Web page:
Tuesday, December 16, 2014

I Only Know What I Read In the Newspapers

Even way back when the Cherokee Cowboy, Will Rogers, said it, it was joke.

The 17-year-old wizard of Wall Street, Mohammed Islam, is a complete hoax.

Almost as soon as the story was out, it was viewed with raised eyebrows.  None of it sounded right.  It turns out that the kid and his friends did some simulated trading and made some brags that got out of hand.  New York Magazine and the NY Post ate it up. 

Hoaxed journalists, and for that matter, journalistic hoaxes, are nothing new.  However, this story coming after the implosion of the Rolling Stone fraternity gang-rape story points to a problem with post-modern journalism.  The desire to create "buzz" and sell papers or advertising it corrosive enough.  Add to that a collectivist mindset and an agenda of destroying traditional values and you have a recipe for journalistic malfeasance across the board.  

I do not expect the press to be objective.  I do not expect them to be completely honest, and I know they lack the capacity to be intelligent.  Nevertheless, they do have an obligation to the public not to, in effect, scream "Fire!" in a crowded theater -- which is, figuratively, what happened in the case of the University of Virginia rape allegations.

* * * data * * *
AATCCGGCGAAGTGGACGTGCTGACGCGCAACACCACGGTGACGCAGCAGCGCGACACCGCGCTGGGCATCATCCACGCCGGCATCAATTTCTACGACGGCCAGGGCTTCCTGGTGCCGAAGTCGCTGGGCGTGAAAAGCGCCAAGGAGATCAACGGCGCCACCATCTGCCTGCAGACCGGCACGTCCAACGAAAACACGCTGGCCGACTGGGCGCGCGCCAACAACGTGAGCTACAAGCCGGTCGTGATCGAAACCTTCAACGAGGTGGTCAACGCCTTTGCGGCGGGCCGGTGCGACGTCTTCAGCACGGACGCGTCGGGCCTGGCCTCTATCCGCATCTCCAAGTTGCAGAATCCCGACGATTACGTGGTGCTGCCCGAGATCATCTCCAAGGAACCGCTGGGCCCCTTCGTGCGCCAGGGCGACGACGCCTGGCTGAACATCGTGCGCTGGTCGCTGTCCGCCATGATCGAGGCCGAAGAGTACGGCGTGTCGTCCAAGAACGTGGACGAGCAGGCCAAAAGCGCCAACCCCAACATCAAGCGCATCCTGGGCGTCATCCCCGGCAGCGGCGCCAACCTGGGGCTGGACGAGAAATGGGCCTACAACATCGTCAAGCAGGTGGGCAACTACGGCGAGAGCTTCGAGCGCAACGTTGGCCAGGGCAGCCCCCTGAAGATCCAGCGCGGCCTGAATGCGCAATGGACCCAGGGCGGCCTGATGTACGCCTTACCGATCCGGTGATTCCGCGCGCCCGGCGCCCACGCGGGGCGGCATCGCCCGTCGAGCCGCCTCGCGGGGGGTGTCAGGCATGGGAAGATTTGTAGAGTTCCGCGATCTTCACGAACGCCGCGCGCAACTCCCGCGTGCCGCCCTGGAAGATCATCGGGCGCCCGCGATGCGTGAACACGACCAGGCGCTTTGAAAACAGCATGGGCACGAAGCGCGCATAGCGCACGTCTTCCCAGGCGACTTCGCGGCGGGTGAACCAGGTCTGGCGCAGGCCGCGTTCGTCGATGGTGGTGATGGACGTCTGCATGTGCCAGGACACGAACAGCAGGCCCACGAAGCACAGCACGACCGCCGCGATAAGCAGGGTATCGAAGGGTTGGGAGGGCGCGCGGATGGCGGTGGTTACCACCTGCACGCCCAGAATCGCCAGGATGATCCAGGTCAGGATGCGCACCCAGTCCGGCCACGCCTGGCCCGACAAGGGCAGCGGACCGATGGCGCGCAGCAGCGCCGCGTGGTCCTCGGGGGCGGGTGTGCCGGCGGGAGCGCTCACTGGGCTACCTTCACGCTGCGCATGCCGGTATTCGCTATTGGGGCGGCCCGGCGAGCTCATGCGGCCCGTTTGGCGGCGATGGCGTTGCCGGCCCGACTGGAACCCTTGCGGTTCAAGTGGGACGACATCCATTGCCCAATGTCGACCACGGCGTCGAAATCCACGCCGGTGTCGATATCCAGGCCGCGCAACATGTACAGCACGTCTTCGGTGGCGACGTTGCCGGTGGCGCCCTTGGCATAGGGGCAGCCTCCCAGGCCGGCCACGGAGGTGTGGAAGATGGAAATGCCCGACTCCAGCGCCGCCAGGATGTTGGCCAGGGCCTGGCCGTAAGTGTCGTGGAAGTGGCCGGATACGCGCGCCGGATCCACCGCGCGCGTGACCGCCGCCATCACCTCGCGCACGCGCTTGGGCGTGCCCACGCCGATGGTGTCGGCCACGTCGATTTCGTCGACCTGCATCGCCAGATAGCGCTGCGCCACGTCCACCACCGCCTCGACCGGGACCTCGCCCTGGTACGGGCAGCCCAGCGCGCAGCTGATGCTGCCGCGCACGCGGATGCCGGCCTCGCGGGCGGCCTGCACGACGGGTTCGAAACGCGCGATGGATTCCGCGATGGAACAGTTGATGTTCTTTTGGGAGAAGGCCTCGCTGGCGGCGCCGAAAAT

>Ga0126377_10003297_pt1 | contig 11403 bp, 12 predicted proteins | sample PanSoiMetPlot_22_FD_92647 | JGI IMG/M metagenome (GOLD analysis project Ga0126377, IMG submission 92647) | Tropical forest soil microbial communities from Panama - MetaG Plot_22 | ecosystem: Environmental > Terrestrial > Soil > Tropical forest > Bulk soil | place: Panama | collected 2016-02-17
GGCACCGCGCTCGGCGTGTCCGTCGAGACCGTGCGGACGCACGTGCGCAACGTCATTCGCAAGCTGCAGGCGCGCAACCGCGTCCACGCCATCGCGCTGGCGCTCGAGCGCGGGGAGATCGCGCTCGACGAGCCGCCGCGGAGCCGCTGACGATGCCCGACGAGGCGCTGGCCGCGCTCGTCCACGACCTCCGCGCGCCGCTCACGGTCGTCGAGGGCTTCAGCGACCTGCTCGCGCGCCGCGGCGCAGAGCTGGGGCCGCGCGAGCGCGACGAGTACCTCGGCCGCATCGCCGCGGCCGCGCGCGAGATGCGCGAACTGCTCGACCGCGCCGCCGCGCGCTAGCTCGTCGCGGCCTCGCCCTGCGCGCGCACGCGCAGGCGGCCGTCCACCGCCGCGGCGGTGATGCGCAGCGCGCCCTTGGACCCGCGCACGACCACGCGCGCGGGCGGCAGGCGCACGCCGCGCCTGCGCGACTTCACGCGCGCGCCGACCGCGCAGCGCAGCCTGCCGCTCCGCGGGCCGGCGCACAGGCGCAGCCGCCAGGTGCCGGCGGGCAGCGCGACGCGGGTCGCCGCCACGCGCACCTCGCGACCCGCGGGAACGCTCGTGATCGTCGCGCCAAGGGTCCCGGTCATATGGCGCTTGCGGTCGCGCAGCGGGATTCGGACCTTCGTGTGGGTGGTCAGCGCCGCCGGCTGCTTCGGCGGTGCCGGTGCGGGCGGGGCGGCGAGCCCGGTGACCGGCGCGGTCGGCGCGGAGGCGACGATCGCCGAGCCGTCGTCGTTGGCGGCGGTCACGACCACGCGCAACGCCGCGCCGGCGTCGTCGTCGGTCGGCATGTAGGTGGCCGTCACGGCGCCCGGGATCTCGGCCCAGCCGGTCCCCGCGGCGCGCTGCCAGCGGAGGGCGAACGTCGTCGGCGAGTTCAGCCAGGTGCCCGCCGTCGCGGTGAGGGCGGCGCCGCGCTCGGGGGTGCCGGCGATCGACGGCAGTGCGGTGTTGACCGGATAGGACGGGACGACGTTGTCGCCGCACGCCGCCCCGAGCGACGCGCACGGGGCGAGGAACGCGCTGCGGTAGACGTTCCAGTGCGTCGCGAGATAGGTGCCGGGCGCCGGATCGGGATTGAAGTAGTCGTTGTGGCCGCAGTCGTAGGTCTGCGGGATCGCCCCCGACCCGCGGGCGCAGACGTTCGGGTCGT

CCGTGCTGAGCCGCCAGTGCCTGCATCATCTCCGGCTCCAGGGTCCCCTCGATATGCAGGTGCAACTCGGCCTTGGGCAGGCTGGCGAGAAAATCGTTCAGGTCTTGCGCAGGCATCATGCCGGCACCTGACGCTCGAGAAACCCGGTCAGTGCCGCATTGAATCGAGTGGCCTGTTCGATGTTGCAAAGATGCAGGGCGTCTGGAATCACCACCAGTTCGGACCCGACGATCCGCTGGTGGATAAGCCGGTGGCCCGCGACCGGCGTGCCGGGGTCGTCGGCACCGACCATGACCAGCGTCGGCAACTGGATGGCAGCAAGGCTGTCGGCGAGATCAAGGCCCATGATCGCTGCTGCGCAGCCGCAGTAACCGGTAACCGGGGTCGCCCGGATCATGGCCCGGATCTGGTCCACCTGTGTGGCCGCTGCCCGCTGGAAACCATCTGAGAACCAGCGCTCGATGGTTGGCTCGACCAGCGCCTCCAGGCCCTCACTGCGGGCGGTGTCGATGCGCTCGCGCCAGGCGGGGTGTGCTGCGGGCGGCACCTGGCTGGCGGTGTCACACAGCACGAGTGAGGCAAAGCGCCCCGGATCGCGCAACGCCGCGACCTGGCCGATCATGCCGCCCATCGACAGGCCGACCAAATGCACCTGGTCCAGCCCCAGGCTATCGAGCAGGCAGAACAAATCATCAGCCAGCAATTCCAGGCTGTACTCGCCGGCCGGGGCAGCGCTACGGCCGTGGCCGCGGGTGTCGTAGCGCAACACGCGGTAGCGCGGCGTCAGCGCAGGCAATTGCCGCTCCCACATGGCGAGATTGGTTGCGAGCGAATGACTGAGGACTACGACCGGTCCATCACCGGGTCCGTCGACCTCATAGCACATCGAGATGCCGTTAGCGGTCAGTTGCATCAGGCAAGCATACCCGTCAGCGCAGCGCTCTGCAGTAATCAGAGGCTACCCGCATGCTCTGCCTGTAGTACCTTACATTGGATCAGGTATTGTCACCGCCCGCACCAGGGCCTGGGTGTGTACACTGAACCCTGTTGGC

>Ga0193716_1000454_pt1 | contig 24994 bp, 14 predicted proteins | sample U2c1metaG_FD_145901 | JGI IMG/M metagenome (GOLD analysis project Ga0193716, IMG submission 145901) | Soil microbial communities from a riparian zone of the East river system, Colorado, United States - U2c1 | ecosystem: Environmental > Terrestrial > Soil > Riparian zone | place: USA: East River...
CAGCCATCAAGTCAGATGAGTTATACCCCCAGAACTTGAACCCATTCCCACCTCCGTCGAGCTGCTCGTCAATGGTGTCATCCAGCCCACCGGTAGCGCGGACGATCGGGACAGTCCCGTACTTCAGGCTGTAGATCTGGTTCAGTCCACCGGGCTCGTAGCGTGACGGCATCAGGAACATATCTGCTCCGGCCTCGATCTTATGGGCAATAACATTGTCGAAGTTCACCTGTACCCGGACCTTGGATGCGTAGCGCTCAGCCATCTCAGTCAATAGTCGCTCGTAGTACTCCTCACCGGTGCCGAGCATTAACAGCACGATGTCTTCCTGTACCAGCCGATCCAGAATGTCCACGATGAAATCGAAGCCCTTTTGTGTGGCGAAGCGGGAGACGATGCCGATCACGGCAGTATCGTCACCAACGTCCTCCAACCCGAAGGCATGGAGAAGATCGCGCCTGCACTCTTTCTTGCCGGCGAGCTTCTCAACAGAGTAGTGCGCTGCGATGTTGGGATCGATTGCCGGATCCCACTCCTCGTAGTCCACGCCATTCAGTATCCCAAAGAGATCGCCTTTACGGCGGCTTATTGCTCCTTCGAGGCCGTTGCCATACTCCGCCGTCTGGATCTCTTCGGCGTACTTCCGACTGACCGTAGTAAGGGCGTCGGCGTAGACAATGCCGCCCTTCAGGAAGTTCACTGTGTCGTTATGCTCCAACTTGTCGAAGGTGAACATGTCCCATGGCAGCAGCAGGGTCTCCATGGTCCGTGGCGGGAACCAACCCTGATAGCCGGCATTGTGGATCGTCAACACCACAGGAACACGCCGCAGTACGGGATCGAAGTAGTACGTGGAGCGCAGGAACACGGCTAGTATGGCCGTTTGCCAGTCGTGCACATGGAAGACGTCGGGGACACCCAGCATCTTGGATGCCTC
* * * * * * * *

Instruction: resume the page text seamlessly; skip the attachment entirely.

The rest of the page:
Public damage in the teenage trader story is minimal.  No one, except a journalist, would be dumb enough to believe it.  However, it's another torpedo at the water line of public trust in the fifth column Fourth Estate.

PS -- Since I can't get the comment box to work there, I'll say it here:  Brendan does some great analysis of the Sydney attack.  If you haven't read it yet, please do.

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